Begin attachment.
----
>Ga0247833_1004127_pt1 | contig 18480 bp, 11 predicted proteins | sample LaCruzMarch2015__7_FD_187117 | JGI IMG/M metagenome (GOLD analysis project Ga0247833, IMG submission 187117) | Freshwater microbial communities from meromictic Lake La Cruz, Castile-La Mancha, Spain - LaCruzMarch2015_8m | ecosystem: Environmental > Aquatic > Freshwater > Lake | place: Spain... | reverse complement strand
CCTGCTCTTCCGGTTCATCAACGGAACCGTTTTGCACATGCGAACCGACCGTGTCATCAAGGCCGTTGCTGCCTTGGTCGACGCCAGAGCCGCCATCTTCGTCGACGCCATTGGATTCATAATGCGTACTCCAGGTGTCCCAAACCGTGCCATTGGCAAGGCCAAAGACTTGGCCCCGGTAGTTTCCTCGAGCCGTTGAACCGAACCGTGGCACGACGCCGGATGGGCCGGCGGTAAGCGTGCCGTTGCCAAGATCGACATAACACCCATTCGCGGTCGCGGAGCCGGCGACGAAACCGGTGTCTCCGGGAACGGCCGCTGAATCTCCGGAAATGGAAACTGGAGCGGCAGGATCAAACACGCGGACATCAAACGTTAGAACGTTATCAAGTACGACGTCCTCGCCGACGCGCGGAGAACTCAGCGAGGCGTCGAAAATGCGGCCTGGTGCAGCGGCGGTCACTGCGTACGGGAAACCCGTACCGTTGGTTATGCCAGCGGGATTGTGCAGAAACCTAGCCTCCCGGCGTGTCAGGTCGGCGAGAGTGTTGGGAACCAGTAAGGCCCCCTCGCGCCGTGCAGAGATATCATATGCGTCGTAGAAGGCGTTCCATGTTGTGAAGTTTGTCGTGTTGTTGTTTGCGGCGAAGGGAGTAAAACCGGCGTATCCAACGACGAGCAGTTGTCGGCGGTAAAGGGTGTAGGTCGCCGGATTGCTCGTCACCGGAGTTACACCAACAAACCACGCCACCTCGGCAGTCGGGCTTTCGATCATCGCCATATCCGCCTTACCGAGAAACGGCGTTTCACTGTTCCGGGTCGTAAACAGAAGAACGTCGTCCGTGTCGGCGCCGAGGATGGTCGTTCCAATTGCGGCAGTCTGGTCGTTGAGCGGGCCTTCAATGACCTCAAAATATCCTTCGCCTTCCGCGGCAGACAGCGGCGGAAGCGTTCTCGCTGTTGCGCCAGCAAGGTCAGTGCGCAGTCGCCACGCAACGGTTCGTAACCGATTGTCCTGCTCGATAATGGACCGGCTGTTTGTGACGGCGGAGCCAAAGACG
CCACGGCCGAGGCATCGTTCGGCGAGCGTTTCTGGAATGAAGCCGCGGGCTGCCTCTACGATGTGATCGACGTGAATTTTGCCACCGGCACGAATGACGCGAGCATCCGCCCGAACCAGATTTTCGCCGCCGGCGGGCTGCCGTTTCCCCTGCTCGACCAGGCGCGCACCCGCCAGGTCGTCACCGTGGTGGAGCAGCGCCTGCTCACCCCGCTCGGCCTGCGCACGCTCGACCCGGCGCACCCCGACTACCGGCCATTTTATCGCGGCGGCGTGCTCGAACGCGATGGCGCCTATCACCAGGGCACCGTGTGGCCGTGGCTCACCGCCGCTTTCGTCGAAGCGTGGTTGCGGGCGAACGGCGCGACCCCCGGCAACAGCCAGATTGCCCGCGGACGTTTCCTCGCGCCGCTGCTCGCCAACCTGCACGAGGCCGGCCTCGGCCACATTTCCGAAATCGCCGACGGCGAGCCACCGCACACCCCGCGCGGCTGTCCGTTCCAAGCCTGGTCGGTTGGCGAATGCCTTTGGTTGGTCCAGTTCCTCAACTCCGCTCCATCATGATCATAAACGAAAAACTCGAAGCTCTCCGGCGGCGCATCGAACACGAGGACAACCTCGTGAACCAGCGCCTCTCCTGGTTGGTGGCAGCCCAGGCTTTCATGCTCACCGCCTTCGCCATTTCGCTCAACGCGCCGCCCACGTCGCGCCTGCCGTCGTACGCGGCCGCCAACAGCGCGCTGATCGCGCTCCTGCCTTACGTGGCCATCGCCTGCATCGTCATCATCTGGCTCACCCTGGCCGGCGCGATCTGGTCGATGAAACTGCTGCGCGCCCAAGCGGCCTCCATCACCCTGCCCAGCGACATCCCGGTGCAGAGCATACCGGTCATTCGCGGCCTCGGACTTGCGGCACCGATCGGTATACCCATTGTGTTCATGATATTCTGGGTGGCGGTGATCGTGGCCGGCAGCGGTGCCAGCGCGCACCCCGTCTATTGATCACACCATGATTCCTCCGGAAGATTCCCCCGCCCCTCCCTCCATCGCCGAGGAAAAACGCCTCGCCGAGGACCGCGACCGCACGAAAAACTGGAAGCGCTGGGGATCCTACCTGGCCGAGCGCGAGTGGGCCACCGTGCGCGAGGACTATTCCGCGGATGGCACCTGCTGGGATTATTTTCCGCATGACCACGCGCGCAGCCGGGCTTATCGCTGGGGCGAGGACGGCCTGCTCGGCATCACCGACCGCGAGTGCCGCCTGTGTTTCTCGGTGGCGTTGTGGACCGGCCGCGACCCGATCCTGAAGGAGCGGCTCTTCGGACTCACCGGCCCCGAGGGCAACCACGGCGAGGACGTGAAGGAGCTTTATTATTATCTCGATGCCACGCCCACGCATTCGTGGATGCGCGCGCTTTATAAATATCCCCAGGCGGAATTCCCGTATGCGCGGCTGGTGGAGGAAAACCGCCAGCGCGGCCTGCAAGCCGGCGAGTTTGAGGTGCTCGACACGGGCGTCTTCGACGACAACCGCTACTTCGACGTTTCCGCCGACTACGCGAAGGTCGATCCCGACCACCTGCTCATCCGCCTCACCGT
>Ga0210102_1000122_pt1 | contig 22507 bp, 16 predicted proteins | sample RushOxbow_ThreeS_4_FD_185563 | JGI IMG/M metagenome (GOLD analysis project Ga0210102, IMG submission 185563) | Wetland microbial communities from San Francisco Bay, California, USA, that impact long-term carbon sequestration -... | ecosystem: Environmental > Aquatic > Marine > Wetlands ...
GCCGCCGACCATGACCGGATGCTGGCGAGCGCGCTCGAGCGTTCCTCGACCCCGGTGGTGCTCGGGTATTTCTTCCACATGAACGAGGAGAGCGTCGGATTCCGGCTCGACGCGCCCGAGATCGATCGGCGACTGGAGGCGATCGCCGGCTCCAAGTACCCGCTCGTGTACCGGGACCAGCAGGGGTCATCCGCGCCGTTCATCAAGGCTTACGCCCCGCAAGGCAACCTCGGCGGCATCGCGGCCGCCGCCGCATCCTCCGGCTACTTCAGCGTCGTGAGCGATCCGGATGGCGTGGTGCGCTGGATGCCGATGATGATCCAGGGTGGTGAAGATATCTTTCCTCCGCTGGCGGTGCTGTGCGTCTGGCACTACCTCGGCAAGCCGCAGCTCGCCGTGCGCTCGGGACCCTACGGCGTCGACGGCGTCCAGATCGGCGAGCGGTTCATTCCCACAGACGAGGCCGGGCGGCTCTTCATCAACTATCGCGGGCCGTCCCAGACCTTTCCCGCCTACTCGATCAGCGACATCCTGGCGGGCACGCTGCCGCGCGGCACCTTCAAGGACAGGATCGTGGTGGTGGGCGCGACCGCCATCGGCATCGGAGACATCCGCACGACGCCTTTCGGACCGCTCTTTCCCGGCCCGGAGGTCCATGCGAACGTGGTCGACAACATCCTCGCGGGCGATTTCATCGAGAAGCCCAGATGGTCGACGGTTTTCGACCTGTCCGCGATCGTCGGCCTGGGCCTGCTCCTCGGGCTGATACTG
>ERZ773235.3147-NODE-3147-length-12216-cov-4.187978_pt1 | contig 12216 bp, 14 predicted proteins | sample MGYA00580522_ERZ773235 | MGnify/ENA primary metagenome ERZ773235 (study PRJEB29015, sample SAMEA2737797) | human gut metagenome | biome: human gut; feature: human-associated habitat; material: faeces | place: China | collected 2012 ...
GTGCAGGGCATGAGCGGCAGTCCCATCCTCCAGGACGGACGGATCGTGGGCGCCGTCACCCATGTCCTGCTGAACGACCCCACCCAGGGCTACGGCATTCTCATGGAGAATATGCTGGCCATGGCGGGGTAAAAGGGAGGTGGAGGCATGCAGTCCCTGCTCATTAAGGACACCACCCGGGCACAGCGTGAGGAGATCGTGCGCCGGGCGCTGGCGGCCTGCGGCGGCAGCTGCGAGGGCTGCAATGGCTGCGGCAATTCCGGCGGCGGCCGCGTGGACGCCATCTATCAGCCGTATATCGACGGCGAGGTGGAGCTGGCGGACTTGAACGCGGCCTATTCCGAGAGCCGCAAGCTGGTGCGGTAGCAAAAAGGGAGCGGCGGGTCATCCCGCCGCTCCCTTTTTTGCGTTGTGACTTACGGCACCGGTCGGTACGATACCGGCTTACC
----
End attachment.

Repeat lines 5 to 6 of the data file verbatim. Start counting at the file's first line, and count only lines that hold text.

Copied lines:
GCCGCCGACCATGACCGGATGCTGGCGAGCGCGCTCGAGCGTTCCTCGACCCCGGTGGTGCTCGGGTATTTCTTCCACATGAACGAGGAGAGCGTCGGATTCCGGCTCGACGCGCCCGAGATCGATCGGCGACTGGAGGCGATCGCCGGCTCCAAGTACCCGCTCGTGTACCGGGACCAGCAGGGGTCATCCGCGCCGTTCATCAAGGCTTACGCCCCGCAAGGCAACCTCGGCGGCATCGCGGCCGCCGCCGCATCCTCCGGCTACTTCAGCGTCGTGAGCGATCCGGATGGCGTGGTGCGCTGGATGCCGATGATGATCCAGGGTGGTGAAGATATCTTTCCTCCGCTGGCGGTGCTGTGCGTCTGGCACTACCTCGGCAAGCCGCAGCTCGCCGTGCGCTCGGGACCCTACGGCGTCGACGGCGTCCAGATCGGCGAGCGGTTCATTCCCACAGACGAGGCCGGGCGGCTCTTCATCAACTATCGCGGGCCGTCCCAGACCTTTCCCGCCTACTCGATCAGCGACATCCTGGCGGGCACGCTGCCGCGCGGCACCTTCAAGGACAGGATCGTGGTGGTGGGCGCGACCGCCATCGGCATCGGAGACATCCGCACGACGCCTTTCGGACCGCTCTTTCCCGGCCCGGAGGTCCATGCGAACGTGGTCGACAACATCCTCGCGGGCGATTTCATCGAGAAGCCCAGATGGTCGACGGTTTTCGACCTGTCCGCGATCGTCGGCCTGGGCCTGCTCCTCGGGCTGATACTG
>ERZ773235.3147-NODE-3147-length-12216-cov-4.187978_pt1 | contig 12216 bp, 14 predicted proteins | sample MGYA00580522_ERZ773235 | MGnify/ENA primary metagenome ERZ773235 (study PRJEB29015, sample SAMEA2737797) | human gut metagenome | biome: human gut; feature: human-associated habitat; material: faeces | place: China | collected 2012 ...